Agreed. Take a look. A.B. Yehoshua puts things better than I ever could, and while I'm with him perhaps 98%, I'm going to give an explanation to something more personal--why do I care? Or, as I'm asked by those who've known me for a long time, what's with all the Jewish stuff all of a sudden (i.e. the last few years)? I'll try to explain:
I'm a fan of wearing pants and various other things not compatible with an Orthodox lifestyle, but do not see how this is incompatible with a more nationalistic Jewish identity. (Living in America as opposed to Israel might be, but that's another matter entirely.) But I understand the impulse to idealize the more religious types, within the context of America, because "cultural" Judaism--though it produces some great art--is about the least appealing identity I could think of.
Q: Has there ever been a Jewess [among your girlfriends]?
A: Never a Jewess. I kissed one once — she tasted like me. I couldn't take it.
Q: You found it narcissistic.
A: Incredibly! I said, "You know what? I'm just going to go home, make out by myself. I don't need to pay for this dinner." I've never conjugated with a Hebraio American. Anything could happen, but it would be very unlikely.
A: I grew up in a very particular kind of environment, much different from most American Jews, who, I think, grew up in a kind of freedom.... The Hebrew school experience was so awful that it left no doubt in my mind that although I would have many Jewish friends — I live in New York, I'm a writer, I mean what the hell — I wanted to branch out in terms of relationships. And also, I do think it's very interesting to have, if I was ever to breed, a child that has more than one culture....There are probably 30 different reasons. I don't specifically go out there and say I won't date one, but it never clicks the way it does with other groups.
I have never met Shteyngart, have no romantic feelings towards him, and so do not take it personally that he would not, in theory, go for me. Nor do I ask individuals not to have specific romantic preferences, even if these preferences would be fairly considered offensive in all other arenas. But the idea of Jews tasting one way when you kiss them and non-Jews another is rather frightening, and--as if I had to point this out--entirely false. (Shteyngart and his Jewish date must have just shared an especially pungent dinner.) It's one thing to be attracted to certain traits or even races more than others, but to have a theory behind the whole thing strikes me as a bit odd and, given his preferences, a bit unoriginal. An American Jewish man with a preference for non-Jewish, especially Asian-American, women... it does fit a certain mold. Would a Shteyngart who was happily married to a Jewish woman be able to write as brilliantly as he does? Perhaps, but in the vein of Roth and Allen? Hard to imagine.
What I look for in novelists is not what I look for in politics or identity (or, thankfully, in men). I find the situations presented by an Allen, a Roth, or a Shteyngart amusing--especially amusing, because I come from that same, liminarily Jewish background and thus get the references--but I find it politically and in a certain sense aesthetically revolting. Judaism does not have to be a choice between self-hatred and Hasidism. This is the appeal of Jewish nationalism, which I understand to mean a sense that there is a Jewish people, not a uni-racial Jewish people, but a Jewish people all the same, and that this people has its national center in the state of Israel. While those with a strong sense of Jewish nationalism have good reason to live in Israel, a sense of being of Jewish nationality can also exist in those who do not. Dual loyalties--no more or less so than someone Belgian-American who identifies as most truly a Belgian but is, for all political and civic purposes, part of the United States. While Jewish citizens of nations other than Israel should not be considered political representatives of the country, they may be identified with it the same way that Spanish-Americans, Spanish-identified citizens of France, and so on, may be identified with Spain. While some of Jewish nationality will end up blending into their respective countries, the continued existence of the state of Israel as the Jewish national center ensures that Jewish continuity is not up to Gary Shteyngart's sudden discovery that, gosh, Jewish women are great. Ideally, with Judaism as a nationality, Jews living in the Diaspora would not feel the need to express their identity primarily by marrying other Jews, but would, like members of all other nations, be free to go off with whoever strikes their fancy where they are living, or to move to Israel if their identity was something they cared enough about.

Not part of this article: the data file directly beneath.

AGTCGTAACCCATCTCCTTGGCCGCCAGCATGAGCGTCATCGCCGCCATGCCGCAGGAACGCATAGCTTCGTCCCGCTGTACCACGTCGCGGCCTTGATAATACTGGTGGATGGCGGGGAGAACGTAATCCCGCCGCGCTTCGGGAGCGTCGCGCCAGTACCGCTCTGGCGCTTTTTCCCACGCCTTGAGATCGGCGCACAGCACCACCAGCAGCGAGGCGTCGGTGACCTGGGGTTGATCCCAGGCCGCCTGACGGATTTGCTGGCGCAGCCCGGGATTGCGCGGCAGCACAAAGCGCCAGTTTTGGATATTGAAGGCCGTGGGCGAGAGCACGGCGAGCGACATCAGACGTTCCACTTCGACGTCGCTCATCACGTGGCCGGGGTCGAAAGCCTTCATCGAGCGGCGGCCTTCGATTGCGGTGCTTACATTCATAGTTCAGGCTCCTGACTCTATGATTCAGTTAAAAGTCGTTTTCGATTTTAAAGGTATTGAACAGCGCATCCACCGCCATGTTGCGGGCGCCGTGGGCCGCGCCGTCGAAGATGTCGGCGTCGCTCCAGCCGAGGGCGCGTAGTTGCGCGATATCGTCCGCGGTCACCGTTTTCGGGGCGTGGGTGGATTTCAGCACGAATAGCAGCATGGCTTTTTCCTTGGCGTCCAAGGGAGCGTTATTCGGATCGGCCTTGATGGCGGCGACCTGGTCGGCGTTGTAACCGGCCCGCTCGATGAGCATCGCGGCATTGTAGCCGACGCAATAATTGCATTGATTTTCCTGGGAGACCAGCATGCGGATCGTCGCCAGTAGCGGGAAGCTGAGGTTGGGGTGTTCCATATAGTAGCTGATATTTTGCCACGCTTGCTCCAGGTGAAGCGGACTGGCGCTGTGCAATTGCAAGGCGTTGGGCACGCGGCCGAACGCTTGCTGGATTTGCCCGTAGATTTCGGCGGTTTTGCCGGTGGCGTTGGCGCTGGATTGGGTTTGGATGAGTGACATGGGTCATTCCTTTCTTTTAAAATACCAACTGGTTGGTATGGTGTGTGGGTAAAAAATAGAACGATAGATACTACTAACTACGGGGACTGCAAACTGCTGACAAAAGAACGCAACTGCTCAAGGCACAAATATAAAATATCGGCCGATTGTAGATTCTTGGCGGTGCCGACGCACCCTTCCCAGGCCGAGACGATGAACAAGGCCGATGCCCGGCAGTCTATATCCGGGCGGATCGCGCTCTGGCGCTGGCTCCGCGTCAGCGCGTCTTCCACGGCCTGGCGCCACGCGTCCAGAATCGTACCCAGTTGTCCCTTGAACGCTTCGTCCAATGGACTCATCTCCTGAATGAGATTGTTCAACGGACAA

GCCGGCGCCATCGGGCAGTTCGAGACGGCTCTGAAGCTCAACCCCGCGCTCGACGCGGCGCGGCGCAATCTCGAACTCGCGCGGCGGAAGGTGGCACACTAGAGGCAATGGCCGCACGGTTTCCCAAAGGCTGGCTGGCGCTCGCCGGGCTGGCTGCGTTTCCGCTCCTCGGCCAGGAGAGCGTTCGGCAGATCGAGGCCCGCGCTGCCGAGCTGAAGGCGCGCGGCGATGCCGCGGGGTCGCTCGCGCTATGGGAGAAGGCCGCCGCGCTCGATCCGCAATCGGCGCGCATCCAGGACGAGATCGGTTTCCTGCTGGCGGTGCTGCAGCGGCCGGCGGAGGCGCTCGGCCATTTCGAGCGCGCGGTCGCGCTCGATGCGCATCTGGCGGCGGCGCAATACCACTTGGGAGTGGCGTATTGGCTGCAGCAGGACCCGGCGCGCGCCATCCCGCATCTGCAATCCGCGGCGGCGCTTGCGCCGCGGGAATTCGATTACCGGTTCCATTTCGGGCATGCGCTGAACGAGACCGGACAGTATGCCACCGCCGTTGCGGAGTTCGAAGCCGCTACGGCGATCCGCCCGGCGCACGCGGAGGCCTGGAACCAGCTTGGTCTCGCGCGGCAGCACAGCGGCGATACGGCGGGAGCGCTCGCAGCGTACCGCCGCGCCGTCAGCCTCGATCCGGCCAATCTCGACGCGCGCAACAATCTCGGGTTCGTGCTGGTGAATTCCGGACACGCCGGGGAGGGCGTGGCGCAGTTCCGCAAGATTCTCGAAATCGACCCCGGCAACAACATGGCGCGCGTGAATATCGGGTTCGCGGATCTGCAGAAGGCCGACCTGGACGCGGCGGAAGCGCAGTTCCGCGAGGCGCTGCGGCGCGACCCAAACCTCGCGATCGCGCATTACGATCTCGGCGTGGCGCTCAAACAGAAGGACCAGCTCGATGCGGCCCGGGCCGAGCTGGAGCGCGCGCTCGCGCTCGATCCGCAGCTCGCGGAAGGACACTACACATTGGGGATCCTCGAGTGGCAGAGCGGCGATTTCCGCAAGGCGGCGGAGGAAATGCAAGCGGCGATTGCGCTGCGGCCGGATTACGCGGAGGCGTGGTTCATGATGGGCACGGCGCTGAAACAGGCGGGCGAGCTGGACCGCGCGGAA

While few American or other Diaspora Jews have actual, ancestral roots in the modern state of Israel, all have such roots in a Jewish nation as perceived by those of earlier generations. I've written about this before, but to reiterate: even if your grandparents lived in Eastern Europe and wouldn't have known what to make of zatar or tehina, the nation they were a part of is now based in a specific geographic locale, and that is Israel.Which brings me to what I was initially addressing, which is why do I care? Certainly, I am reacting to post-9/11 anti-Semitism the world over, glamorization of the Palestinian cause, nose jobs all over Manhattan, but perhaps most of all, the repulsiveness of self-hatred. I would remain neutral--and in a sense, I am neutral, and do not believe in being proud or ashamed of facts of one's birth--but apathy doesn't strike me as an option.